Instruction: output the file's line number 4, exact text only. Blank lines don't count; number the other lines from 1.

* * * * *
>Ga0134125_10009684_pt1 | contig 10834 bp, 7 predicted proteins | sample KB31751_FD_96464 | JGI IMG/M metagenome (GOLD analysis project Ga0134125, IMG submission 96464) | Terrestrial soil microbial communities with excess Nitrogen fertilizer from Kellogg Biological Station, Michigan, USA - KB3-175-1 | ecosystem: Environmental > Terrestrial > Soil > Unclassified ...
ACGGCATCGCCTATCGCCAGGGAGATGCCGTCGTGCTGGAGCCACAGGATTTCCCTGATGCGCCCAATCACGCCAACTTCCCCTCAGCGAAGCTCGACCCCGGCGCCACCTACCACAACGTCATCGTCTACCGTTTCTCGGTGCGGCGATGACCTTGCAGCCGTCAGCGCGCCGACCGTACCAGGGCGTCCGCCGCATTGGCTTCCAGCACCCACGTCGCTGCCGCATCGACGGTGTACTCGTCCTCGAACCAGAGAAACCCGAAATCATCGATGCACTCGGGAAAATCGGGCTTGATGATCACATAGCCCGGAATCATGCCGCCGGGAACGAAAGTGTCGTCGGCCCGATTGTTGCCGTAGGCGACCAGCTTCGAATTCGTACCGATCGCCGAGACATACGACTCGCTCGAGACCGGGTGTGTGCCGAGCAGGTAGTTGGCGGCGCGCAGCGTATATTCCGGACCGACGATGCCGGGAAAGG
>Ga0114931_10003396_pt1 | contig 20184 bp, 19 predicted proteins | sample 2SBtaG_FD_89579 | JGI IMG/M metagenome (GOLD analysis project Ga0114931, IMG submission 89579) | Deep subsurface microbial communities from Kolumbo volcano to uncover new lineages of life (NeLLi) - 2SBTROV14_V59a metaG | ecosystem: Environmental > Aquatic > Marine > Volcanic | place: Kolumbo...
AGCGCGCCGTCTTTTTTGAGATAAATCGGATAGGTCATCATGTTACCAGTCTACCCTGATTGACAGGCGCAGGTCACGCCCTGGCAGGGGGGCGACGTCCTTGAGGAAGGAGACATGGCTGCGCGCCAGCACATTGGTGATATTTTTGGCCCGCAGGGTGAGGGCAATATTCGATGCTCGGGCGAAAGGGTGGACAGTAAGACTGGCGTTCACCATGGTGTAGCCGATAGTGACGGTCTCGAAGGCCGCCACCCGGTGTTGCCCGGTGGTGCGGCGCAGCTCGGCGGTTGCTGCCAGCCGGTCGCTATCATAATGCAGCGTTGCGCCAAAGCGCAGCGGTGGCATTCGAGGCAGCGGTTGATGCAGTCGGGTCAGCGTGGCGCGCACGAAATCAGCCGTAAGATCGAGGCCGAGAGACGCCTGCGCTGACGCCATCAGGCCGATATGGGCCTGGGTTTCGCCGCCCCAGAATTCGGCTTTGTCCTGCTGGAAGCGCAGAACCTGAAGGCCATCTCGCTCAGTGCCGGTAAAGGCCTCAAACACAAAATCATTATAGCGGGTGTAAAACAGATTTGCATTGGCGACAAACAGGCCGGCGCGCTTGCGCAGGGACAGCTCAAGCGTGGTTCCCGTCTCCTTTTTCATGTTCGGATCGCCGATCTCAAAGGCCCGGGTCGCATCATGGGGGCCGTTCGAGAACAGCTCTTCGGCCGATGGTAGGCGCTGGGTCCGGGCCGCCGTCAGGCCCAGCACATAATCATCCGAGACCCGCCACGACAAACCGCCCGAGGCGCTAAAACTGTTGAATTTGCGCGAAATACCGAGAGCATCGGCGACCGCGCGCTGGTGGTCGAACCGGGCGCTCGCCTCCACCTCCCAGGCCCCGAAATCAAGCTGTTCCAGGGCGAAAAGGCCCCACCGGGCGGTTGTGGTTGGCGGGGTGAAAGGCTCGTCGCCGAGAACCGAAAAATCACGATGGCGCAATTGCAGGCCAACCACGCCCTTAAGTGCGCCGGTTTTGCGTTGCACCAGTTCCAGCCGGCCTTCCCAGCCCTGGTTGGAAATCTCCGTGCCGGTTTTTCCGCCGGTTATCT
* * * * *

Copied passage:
AGCGCGCCGTCTTTTTTGAGATAAATCGGATAGGTCATCATGTTACCAGTCTACCCTGATTGACAGGCGCAGGTCACGCCCTGGCAGGGGGGCGACGTCCTTGAGGAAGGAGACATGGCTGCGCGCCAGCACATTGGTGATATTTTTGGCCCGCAGGGTGAGGGCAATATTCGATGCTCGGGCGAAAGGGTGGACAGTAAGACTGGCGTTCACCATGGTGTAGCCGATAGTGACGGTCTCGAAGGCCGCCACCCGGTGTTGCCCGGTGGTGCGGCGCAGCTCGGCGGTTGCTGCCAGCCGGTCGCTATCATAATGCAGCGTTGCGCCAAAGCGCAGCGGTGGCATTCGAGGCAGCGGTTGATGCAGTCGGGTCAGCGTGGCGCGCACGAAATCAGCCGTAAGATCGAGGCCGAGAGACGCCTGCGCTGACGCCATCAGGCCGATATGGGCCTGGGTTTCGCCGCCCCAGAATTCGGCTTTGTCCTGCTGGAAGCGCAGAACCTGAAGGCCATCTCGCTCAGTGCCGGTAAAGGCCTCAAACACAAAATCATTATAGCGGGTGTAAAACAGATTTGCATTGGCGACAAACAGGCCGGCGCGCTTGCGCAGGGACAGCTCAAGCGTGGTTCCCGTCTCCTTTTTCATGTTCGGATCGCCGATCTCAAAGGCCCGGGTCGCATCATGGGGGCCGTTCGAGAACAGCTCTTCGGCCGATGGTAGGCGCTGGGTCCGGGCCGCCGTCAGGCCCAGCACATAATCATCCGAGACCCGCCACGACAAACCGCCCGAGGCGCTAAAACTGTTGAATTTGCGCGAAATACCGAGAGCATCGGCGACCGCGCGCTGGTGGTCGAACCGGGCGCTCGCCTCCACCTCCCAGGCCCCGAAATCAAGCTGTTCCAGGGCGAAAAGGCCCCACCGGGCGGTTGTGGTTGGCGGGGTGAAAGGCTCGTCGCCGAGAACCGAAAAATCACGATGGCGCAATTGCAGGCCAACCACGCCCTTAAGTGCGCCGGTTTTGCGTTGCACCAGTTCCAGCCGGCCTTCCCAGCCCTGGTTGGAAATCTCCGTGCCGGTTTTTCCGCCGGTTATCT